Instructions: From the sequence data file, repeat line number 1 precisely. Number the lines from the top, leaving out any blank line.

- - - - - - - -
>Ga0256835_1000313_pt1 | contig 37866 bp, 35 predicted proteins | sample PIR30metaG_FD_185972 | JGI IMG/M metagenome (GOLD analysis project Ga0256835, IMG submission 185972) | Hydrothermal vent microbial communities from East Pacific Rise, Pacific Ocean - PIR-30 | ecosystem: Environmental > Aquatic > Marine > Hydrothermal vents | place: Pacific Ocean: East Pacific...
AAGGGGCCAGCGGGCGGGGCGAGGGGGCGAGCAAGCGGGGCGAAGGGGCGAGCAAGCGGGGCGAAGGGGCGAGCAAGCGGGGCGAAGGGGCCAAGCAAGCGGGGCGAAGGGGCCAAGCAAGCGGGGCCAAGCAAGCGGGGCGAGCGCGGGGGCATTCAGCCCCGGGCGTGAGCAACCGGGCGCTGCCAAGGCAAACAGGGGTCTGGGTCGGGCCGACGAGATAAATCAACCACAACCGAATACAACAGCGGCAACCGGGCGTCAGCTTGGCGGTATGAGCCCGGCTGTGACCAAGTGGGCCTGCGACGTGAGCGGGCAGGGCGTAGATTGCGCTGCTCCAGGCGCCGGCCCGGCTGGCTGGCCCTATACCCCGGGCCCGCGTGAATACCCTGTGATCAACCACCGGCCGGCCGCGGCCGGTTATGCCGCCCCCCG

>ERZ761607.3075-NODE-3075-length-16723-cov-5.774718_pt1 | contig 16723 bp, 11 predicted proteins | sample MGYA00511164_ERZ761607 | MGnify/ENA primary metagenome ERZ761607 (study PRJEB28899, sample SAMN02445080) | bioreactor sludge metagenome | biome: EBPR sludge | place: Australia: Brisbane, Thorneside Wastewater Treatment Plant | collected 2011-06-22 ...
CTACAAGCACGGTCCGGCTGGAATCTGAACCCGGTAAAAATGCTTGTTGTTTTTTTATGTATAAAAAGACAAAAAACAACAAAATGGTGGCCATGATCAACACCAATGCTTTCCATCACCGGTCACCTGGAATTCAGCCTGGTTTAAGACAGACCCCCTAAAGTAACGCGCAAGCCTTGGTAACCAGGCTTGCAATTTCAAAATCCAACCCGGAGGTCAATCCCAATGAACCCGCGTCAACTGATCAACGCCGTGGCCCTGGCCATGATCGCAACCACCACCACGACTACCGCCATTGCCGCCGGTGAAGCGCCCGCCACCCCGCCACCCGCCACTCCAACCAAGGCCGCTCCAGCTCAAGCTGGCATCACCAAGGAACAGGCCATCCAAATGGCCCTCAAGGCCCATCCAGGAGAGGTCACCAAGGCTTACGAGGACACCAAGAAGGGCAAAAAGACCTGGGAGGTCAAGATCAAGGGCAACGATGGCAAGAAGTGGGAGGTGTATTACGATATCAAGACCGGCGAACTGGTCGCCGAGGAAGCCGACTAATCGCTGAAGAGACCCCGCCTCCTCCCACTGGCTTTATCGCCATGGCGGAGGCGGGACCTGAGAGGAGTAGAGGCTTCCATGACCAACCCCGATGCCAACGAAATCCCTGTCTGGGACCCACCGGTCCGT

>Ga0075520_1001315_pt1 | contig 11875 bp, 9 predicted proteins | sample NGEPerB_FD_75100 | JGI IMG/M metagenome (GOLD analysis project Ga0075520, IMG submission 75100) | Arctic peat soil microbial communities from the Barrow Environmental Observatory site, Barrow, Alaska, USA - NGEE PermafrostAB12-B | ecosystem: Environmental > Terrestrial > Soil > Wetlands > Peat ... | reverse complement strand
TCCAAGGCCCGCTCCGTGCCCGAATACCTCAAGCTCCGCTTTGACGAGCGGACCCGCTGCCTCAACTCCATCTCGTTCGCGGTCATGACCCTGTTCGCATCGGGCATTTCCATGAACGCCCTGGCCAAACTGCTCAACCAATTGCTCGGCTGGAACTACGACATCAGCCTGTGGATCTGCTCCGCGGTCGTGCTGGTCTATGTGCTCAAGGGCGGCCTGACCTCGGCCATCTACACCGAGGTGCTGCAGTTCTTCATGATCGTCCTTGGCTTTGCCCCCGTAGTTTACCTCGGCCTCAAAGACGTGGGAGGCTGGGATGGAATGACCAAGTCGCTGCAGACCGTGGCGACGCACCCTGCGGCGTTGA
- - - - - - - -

>Ga0256835_1000313_pt1 | contig 37866 bp, 35 predicted proteins | sample PIR30metaG_FD_185972 | JGI IMG/M metagenome (GOLD analysis project Ga0256835, IMG submission 185972) | Hydrothermal vent microbial communities from East Pacific Rise, Pacific Ocean - PIR-30 | ecosystem: Environmental > Aquatic > Marine > Hydrothermal vents | place: Pacific Ocean: East Pacific...